Project-based learning, cooperation with school district, sets Isabella County charter school apart
FlexTech High believes that projects and problem-solving will translate to career success
Charter schools are often viewed as competitors to conventional school districts, but as an Isabella County charter school shows, the two can cooperate to serve students.
Michigan has 285 charter schools, according to the Michigan Association of Public School Academies, and one of them is Morey FlexTech, in the village of Shepherd. It shares a campus, the Morey Education Center, with Shepherd Public Schools, which runs Winn Elementary there.
FlexTech, which enrolls roughly 80 students, who range from eighth grade on up, was launched six years ago with help from The Morey Foundation. The foundation, a donor to the Mackinac Center, drew on the FlexTech model of education, which relies on project-based learning and one-on-one advisory relationships between students and school staff.
The Morey Education Center also hosts programs at Mid-Michigan College.
The Morey Foundation saw the FlexTech model in use — there is a FlexTech school in Livingston County and another one in Oakland County — and wanted to apply it locally. What resulted is a unique approach to education, and a unique co-existence between a charter school and a traditional public school.
Lon Morey, president of the foundation, told CapCon that problem-solving experience will help students enter successful careers.
The foundation opened a different charter school in 1997, but the board closed it in 2017. In 2021 the foundation was thinking of razing the building and turning its footprint into green space. But then a representative of Shepherd Public Schools approached the foundation with an idea that led to today’s cooperative effort.
The district had two elementary school buildings, Winn Elementary and Shepherd Elementary.
District officials were concerned about an enrollment imbalance between the two, so they asked The Morey Foundation if it would work with them to reuse its shuttered school building.
Together, they renovated the building, and the district moved Winn Elementary to the Morey property. Winn sits on the campus of Morey FlexTech and is connected to that school by a breezeway.
The two schools — one charter school, one district school — use the same cafeteria for lunch.
Terry Starr, superintendent of Shepherd Public Schools, spoke highly of the relationship when he responded via email to a query from CapCon.
“The relationship we as Shepherd Public Schools have with the Morey Education Center is amazing!” Starr wrote. “The basis of that wonderful relationship though exists because of the specific people involved; Mr. Lon Morey and Mr. Erik Spindler. Mr. Morey and his father were the original creators of the facilities at the Morey Education Center and Mr. Spindler is overseer of the Morey Foundation.”
FlexTech puts an emphasis on project-based learning.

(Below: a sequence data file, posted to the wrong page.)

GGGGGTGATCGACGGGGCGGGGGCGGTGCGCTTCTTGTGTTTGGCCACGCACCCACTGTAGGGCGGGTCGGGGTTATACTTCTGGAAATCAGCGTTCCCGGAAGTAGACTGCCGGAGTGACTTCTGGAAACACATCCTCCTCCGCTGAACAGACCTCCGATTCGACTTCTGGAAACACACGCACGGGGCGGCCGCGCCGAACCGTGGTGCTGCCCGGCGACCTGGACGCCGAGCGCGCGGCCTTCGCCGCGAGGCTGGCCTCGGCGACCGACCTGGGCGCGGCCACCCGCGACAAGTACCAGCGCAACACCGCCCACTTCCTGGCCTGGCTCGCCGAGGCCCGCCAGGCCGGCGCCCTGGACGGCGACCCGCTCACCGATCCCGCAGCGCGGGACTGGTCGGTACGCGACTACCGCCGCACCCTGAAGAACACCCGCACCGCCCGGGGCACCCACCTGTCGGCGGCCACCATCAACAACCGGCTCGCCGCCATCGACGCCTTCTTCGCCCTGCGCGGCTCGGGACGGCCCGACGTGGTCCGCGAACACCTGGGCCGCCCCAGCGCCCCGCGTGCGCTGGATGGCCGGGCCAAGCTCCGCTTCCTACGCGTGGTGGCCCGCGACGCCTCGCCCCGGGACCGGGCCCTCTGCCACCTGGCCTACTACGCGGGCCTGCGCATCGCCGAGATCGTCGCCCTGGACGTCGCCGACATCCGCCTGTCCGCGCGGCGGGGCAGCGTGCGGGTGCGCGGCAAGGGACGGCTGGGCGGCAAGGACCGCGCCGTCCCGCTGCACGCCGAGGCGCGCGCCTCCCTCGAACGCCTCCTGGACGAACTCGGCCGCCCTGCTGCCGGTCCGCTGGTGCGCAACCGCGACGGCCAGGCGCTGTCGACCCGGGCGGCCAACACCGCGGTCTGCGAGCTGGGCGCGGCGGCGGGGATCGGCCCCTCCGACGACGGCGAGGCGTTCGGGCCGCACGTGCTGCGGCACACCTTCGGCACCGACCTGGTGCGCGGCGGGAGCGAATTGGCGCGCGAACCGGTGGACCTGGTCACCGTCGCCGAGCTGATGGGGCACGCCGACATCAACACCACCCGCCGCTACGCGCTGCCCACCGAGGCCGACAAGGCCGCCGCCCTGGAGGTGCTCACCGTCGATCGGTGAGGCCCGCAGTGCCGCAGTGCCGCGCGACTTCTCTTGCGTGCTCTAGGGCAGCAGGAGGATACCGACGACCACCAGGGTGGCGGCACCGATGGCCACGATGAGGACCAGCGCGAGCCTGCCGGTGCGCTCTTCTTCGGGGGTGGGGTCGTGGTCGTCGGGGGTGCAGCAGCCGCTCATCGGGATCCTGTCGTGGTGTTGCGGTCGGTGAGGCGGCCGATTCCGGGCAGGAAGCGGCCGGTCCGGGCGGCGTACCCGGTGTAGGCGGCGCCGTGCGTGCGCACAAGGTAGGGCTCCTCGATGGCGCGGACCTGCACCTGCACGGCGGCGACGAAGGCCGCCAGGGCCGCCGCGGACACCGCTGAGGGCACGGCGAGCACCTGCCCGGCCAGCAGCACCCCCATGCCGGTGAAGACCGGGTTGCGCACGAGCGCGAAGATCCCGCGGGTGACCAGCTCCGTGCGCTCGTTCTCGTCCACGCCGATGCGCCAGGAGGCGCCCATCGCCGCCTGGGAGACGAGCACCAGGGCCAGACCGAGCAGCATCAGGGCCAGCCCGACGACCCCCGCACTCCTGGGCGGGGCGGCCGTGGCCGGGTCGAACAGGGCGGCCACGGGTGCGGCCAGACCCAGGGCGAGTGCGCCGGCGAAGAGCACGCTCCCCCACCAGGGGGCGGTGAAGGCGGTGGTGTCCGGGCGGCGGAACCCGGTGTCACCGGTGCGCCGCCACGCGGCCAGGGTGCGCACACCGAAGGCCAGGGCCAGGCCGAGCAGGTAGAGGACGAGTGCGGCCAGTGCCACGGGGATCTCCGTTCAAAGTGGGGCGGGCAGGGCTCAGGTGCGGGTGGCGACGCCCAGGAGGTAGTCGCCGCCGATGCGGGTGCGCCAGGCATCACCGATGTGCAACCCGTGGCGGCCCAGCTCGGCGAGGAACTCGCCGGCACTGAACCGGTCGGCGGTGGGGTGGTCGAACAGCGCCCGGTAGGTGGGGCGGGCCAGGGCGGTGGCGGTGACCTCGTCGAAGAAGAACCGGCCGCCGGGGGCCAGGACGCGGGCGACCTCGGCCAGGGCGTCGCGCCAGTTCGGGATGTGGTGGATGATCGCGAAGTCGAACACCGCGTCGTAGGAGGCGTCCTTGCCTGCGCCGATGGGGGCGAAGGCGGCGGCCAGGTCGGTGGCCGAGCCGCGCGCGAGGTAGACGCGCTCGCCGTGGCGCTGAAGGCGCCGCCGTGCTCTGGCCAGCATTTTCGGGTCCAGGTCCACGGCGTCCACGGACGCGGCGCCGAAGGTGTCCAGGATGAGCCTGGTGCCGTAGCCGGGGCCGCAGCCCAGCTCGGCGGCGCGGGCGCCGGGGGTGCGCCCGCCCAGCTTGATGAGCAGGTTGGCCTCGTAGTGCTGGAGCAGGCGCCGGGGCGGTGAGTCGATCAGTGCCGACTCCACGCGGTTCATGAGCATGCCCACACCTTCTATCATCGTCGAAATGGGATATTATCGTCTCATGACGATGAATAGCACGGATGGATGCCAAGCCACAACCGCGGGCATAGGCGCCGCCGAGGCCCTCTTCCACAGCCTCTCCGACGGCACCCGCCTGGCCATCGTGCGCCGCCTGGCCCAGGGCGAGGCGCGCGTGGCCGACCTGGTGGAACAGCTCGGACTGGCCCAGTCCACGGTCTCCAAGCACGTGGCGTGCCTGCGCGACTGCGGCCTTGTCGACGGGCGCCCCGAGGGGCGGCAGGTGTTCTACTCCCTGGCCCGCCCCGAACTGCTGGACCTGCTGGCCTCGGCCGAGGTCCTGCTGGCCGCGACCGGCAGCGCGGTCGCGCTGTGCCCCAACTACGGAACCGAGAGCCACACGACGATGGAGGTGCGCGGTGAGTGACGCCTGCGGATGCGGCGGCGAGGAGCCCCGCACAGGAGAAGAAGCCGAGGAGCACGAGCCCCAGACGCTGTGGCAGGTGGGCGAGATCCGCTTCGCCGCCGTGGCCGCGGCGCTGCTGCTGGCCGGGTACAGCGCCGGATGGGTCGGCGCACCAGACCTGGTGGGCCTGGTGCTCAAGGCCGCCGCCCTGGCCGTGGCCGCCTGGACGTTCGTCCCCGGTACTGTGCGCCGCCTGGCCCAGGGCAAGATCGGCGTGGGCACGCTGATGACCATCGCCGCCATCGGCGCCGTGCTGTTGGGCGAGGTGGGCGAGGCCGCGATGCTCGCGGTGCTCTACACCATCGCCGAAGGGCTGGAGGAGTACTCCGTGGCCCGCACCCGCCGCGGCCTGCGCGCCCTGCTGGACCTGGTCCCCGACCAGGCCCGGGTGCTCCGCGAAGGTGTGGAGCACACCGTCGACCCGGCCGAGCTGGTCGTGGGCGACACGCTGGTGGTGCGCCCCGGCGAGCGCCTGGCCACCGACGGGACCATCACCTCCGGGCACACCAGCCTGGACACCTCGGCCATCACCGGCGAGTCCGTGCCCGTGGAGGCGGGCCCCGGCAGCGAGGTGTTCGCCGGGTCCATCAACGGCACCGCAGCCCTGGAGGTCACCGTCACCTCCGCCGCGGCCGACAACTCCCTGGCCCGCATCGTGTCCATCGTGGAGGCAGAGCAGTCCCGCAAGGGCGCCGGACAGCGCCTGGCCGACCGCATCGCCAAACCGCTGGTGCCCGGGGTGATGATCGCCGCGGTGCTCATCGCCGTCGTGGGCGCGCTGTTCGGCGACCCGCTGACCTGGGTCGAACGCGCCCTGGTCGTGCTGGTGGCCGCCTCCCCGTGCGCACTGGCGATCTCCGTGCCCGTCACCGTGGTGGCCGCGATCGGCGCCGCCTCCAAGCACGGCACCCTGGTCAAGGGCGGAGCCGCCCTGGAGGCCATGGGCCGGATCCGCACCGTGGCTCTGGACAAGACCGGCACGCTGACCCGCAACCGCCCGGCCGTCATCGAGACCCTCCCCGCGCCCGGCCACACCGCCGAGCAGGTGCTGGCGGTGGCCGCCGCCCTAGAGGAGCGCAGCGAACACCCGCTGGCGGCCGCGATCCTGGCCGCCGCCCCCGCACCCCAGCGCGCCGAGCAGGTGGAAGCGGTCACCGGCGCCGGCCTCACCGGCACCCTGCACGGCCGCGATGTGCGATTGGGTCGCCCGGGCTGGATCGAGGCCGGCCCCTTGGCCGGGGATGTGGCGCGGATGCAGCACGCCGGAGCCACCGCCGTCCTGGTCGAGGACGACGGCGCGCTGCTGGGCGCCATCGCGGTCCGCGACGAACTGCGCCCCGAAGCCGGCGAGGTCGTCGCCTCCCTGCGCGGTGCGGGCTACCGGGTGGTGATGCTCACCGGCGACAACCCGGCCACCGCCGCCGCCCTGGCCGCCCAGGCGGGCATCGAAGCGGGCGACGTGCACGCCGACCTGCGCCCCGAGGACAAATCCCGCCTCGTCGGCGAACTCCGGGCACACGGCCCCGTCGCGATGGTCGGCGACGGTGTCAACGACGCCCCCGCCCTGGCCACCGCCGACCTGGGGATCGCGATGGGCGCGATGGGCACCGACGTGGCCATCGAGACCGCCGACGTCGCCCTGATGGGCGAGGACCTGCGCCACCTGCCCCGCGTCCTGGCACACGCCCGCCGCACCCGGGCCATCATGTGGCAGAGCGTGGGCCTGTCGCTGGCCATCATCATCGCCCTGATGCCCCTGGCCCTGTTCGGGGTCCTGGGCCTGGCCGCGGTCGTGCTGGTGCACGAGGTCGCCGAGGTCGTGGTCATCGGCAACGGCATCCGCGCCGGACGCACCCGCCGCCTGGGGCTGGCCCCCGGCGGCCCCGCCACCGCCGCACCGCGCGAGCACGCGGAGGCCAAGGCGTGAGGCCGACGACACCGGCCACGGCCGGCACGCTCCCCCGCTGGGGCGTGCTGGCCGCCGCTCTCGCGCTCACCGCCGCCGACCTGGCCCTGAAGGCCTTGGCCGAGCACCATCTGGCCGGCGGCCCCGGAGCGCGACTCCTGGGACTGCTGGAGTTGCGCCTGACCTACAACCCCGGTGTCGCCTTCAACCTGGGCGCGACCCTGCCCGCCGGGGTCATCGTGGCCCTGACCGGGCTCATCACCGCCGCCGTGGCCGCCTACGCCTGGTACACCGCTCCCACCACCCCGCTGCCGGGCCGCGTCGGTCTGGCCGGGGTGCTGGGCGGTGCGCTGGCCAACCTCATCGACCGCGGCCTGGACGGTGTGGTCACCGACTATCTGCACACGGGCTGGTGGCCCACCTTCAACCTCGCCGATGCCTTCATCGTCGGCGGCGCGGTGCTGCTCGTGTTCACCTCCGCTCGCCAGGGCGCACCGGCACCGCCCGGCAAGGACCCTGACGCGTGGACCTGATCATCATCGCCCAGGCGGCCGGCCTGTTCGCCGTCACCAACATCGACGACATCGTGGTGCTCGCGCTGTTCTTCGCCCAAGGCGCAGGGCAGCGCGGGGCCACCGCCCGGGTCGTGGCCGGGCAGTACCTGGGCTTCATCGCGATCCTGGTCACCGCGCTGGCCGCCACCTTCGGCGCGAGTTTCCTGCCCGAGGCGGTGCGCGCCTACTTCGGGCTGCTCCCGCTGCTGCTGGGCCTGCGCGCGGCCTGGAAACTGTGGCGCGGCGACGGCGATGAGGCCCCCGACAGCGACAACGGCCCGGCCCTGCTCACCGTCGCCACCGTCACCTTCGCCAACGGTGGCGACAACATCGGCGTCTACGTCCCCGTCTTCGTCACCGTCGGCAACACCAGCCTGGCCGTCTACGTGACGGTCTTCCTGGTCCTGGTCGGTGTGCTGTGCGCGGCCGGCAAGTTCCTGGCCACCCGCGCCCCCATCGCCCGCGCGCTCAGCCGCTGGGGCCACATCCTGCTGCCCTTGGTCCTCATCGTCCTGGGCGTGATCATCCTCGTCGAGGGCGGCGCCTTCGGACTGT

“The charter school’s curriculum is based on real-world learning opportunities and applying them to actual problems,” said Molly Macek, education policy director at the Mackinac Center.
“Their academic program emphasizes project-based learning and community partnerships to make learning meaningful and give students real-world experience,” Macek added. “And their partnership with the Shepherd School District allows for collaboration and learning opportunities that might not be otherwise possible.”
Only a few public school districts in the nation use project-based learning, US News & World Report said in 2021, though several districts in Kent County use it, according to PBL Works, a California nonprofit that trains school employees in the approach. A study of project-based learning conducted by two Michigan university professors in 2017 found that this approach to education can improve student performance, though they caution that more research is needed.
Students at the Morey charter school can earn professional certifications, consistent with the foundation’s vision of giving students post-secondary options that go beyond attending college.
Principal Phil Janis told CapCon that one student earned a certificate in welding by the time he graduated from high school, while others have gained experience elsewhere, such as at a dairy farm or a tire store.
School officials hope to involve the business community in student learning, with some students eventually becoming employees in those businesses.
Lori Palmer is a math teacher at FlexTech who uses hands-on projects and real-world problems to help students better understand math. She gives students an assignment and they tell her how they plan to solve it.
Palmer says that when students develop an idea themselves, they are more invested in it.
Palmer wanted to create a building project with her seniors. They chose to build a dugout for the soccer field. The students visited three dugouts and proposed using a shipping container. They drew their vision on graph paper to scale and created a three-dimensional model based on the plans.
Once they are finished with the model, they will create a presentation to pitch the idea to donors, along with a financial plan for material and labor costs.
Students in Palmer’s class have built catapults, crossbows, and a trebuchet, all based on math concepts. A quilt hangs in the main hallway. It shows angles, patterns and reflections, demonstrating to students they learn in geometry.
Jamie A. Hope is assistant managing editor of Michigan Capitol Confidential. Email her at firstname.lastname@example.org.
Michigan Capitol Confidential is the news source produced by the Mackinac Center for Public Policy. Michigan Capitol Confidential reports with a free-market news perspective.